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Budgeting for high out-of-pocket health care costs

Managing health care costs is something that’s routine for many people—until a major illness or injury brings in big medical bills. Even with good health insurance coverage, major increases in out-of-pocket health care costs can challenge your budget, so it’s important to understand all your options. 
 
Sometimes, your insurance might not cover everything—even things you thought they’d cover. When an insurance company processes a claim, they mail you an explanation of benefits (EOB). If they deny a claim, they’ll mail you an explanation of the denial. You can also call your insurance company and ask for more information. Understanding your rights can help you navigate the health insurance claims process. 

Appealing a denied health insurance claim

You do have the right to appeal any denial of medical claims. The Summary of Benefits and Coverage from your insurance company or job-based health plan should explain your appeal rights. Legally, you have the right to a review of your claim by the insurance company, and you also have the right to a third-party review of the claim. 
 
You’ll usually start an appeal of the denial by sending a letter to your insurance company. Be sure to outline why you believe the denial was in error and provide any supporting evidence or data. Keep diligent records, receipts, and all correspondence related to your treatment, claim, and denial. Take notes during phone calls to help remember key talking points, who you’ve spoken with, and what’s been done. Pay attention to your plan’s timeframes for when you need to file claims and appeals.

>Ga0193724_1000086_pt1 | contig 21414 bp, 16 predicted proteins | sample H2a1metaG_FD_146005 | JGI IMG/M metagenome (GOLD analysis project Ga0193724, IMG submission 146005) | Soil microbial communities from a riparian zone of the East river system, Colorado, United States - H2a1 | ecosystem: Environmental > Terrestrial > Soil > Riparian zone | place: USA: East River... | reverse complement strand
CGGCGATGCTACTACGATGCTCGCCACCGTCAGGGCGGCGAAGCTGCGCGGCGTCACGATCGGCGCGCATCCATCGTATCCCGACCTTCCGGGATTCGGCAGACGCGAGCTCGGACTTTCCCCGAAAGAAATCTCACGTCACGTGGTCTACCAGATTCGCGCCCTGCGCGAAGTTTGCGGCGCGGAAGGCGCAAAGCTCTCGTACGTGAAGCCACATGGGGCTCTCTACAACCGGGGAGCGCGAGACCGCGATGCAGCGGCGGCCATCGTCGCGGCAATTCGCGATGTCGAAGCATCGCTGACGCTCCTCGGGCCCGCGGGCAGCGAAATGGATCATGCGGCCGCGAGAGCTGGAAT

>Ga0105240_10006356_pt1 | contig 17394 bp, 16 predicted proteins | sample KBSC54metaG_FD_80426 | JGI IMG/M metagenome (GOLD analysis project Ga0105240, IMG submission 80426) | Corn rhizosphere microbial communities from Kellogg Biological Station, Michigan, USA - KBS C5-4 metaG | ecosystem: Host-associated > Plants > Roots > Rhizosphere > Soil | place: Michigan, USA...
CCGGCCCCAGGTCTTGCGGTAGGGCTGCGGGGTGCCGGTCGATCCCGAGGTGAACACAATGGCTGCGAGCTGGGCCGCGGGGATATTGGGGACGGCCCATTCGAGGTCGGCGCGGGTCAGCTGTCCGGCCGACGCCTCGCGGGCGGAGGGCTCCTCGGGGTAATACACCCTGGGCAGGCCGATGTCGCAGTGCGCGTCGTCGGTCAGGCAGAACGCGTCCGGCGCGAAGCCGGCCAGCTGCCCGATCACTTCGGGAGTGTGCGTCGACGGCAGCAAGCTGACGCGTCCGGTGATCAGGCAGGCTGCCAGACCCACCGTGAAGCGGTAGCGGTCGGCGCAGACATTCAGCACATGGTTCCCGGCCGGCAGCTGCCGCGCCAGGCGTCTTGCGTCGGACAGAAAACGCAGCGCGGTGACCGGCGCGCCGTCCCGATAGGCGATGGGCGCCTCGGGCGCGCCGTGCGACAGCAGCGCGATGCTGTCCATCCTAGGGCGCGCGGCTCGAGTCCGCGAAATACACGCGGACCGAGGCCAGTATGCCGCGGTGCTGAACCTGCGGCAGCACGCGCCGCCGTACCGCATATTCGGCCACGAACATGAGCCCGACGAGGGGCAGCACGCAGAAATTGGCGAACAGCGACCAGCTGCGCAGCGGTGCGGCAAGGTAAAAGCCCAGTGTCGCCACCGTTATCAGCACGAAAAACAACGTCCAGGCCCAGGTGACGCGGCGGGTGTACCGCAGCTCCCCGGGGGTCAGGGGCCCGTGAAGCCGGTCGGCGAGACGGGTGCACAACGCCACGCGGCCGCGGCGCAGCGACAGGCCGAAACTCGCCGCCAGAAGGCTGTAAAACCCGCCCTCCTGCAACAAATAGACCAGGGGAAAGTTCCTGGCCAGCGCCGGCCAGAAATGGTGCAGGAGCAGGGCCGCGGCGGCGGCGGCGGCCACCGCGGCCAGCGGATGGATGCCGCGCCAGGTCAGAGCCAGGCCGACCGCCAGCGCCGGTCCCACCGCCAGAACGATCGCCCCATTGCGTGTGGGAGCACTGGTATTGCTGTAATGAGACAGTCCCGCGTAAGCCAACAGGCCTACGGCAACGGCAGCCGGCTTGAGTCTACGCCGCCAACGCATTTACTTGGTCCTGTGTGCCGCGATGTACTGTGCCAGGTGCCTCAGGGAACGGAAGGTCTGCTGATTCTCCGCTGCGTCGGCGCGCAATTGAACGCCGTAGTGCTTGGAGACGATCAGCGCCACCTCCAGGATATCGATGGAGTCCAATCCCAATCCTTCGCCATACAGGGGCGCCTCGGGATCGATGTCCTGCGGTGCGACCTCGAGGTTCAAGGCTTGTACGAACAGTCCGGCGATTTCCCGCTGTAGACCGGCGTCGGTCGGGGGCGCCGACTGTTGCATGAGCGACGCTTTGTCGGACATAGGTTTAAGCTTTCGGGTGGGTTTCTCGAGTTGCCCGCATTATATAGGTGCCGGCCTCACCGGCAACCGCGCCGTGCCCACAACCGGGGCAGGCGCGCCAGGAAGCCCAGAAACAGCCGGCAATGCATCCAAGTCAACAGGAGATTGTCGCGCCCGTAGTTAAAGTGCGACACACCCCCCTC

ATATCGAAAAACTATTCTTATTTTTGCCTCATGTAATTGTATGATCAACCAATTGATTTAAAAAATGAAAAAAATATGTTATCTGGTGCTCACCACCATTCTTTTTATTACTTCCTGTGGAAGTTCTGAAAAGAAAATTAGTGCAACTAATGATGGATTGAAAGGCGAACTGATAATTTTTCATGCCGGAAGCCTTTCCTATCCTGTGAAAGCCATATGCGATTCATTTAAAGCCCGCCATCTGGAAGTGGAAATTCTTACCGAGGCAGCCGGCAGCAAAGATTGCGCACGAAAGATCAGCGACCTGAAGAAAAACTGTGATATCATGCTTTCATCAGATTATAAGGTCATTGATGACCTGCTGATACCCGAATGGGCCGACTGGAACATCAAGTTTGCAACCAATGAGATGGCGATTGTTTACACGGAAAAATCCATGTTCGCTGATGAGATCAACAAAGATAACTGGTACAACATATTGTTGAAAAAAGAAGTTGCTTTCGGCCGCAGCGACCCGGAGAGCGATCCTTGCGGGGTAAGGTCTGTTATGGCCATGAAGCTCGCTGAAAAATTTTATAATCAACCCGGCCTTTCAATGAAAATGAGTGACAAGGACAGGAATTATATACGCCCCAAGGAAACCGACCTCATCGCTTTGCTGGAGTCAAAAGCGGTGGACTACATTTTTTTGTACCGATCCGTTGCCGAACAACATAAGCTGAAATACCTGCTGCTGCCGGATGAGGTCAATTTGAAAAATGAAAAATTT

If you don’t have medical insurance—or if some costs aren’t covered by insurance

If you’re not covered, you may be able to negotiate the costs you pay out of pocket. However, finding the right person at the hospital or doctor’s office to talk to may take some extra time and persistence. 
 
Some factors work in your favor—insurance companies pay a negotiated price for nearly everything. You may be able to find information about the price of the procedure or test online. Doing some research on a fair and reasonable price could help your case when you call to negotiate. 
 
Providing proof of your limited ability to pay could also help lower the cost if you’ve already had the procedure, in an emergency for example, or if you saw an out-of-network doctor at an in-network hospital. 

Tips for managing prescription costs

It’s helpful to know prescription costs can vary based on the pharmacy you use. There’re smartphone apps and websites available to help you search pharmacies for the lowest price on your medication—some even include coupons for your specific medication. 
 
Pharmacy membership clubs can also help you save money. Ask your local pharmacy or search online to compare pharmacy savings club options. However, it’s important to note there’s usually a fee for a membership club. You’ll want to make sure the discount on the prescription offsets the monthly or yearly membership fee.  
 

Tips to manage costs when traveling for treatments or tests

Few people live close to a hospital with all the treatments and tests needed. Traveling and finding a place to stay is likely necessary. Check with patient services at the hospital or treatment center where you're traveling for transportation and lodging options. 
 
Search for hospital hospitality houses near your destination. These offer low-cost—or even free—lodging and some meals for individuals and families getting health care away from home. 
 
Also, friends and family may be able to buy tickets with their miles or points for you and some charities accept donated miles to help patients travel for treatment. 

Budgeting after a major illness or injury

When you have less income than you did previously—or more bills—it isn’t always easy to manage. Start with an in-depth look at your budget to understand how much you’re spending and where you’re spending. 
 
The basics of budgeting